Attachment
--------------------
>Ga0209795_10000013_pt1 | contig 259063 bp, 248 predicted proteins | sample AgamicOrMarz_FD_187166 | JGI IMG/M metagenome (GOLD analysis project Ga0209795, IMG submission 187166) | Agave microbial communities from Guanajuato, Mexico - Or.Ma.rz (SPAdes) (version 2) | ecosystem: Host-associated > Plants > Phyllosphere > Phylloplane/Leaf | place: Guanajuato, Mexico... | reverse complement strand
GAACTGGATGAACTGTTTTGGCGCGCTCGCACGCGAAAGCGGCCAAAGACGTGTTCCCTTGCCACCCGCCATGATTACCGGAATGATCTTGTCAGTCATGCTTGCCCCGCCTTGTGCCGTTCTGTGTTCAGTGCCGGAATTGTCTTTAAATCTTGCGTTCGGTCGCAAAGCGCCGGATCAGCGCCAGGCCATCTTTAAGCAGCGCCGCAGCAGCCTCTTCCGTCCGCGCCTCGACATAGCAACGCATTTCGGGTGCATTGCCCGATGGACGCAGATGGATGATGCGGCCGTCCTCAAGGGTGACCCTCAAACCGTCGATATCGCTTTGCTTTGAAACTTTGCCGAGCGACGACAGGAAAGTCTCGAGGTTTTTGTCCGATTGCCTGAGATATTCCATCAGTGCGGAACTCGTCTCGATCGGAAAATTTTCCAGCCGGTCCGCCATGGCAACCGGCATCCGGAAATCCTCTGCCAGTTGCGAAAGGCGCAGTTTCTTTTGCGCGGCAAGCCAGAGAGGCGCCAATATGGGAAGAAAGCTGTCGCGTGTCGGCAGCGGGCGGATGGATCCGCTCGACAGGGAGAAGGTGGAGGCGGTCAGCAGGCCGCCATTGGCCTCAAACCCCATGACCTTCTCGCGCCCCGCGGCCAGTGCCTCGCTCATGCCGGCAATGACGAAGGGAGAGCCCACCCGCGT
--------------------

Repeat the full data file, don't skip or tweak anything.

>Ga0209795_10000013_pt1 | contig 259063 bp, 248 predicted proteins | sample AgamicOrMarz_FD_187166 | JGI IMG/M metagenome (GOLD analysis project Ga0209795, IMG submission 187166) | Agave microbial communities from Guanajuato, Mexico - Or.Ma.rz (SPAdes) (version 2) | ecosystem: Host-associated > Plants > Phyllosphere > Phylloplane/Leaf | place: Guanajuato, Mexico... | reverse complement strand
GAACTGGATGAACTGTTTTGGCGCGCTCGCACGCGAAAGCGGCCAAAGACGTGTTCCCTTGCCACCCGCCATGATTACCGGAATGATCTTGTCAGTCATGCTTGCCCCGCCTTGTGCCGTTCTGTGTTCAGTGCCGGAATTGTCTTTAAATCTTGCGTTCGGTCGCAAAGCGCCGGATCAGCGCCAGGCCATCTTTAAGCAGCGCCGCAGCAGCCTCTTCCGTCCGCGCCTCGACATAGCAACGCATTTCGGGTGCATTGCCCGATGGACGCAGATGGATGATGCGGCCGTCCTCAAGGGTGACCCTCAAACCGTCGATATCGCTTTGCTTTGAAACTTTGCCGAGCGACGACAGGAAAGTCTCGAGGTTTTTGTCCGATTGCCTGAGATATTCCATCAGTGCGGAACTCGTCTCGATCGGAAAATTTTCCAGCCGGTCCGCCATGGCAACCGGCATCCGGAAATCCTCTGCCAGTTGCGAAAGGCGCAGTTTCTTTTGCGCGGCAAGCCAGAGAGGCGCCAATATGGGAAGAAAGCTGTCGCGTGTCGGCAGCGGGCGGATGGATCCGCTCGACAGGGAGAAGGTGGAGGCGGTCAGCAGGCCGCCATTGGCCTCAAACCCCATGACCTTCTCGCGCCCCGCGGCCAGTGCCTCGCTCATGCCGGCAATGACGAAGGGAGAGCCCACCCGCGT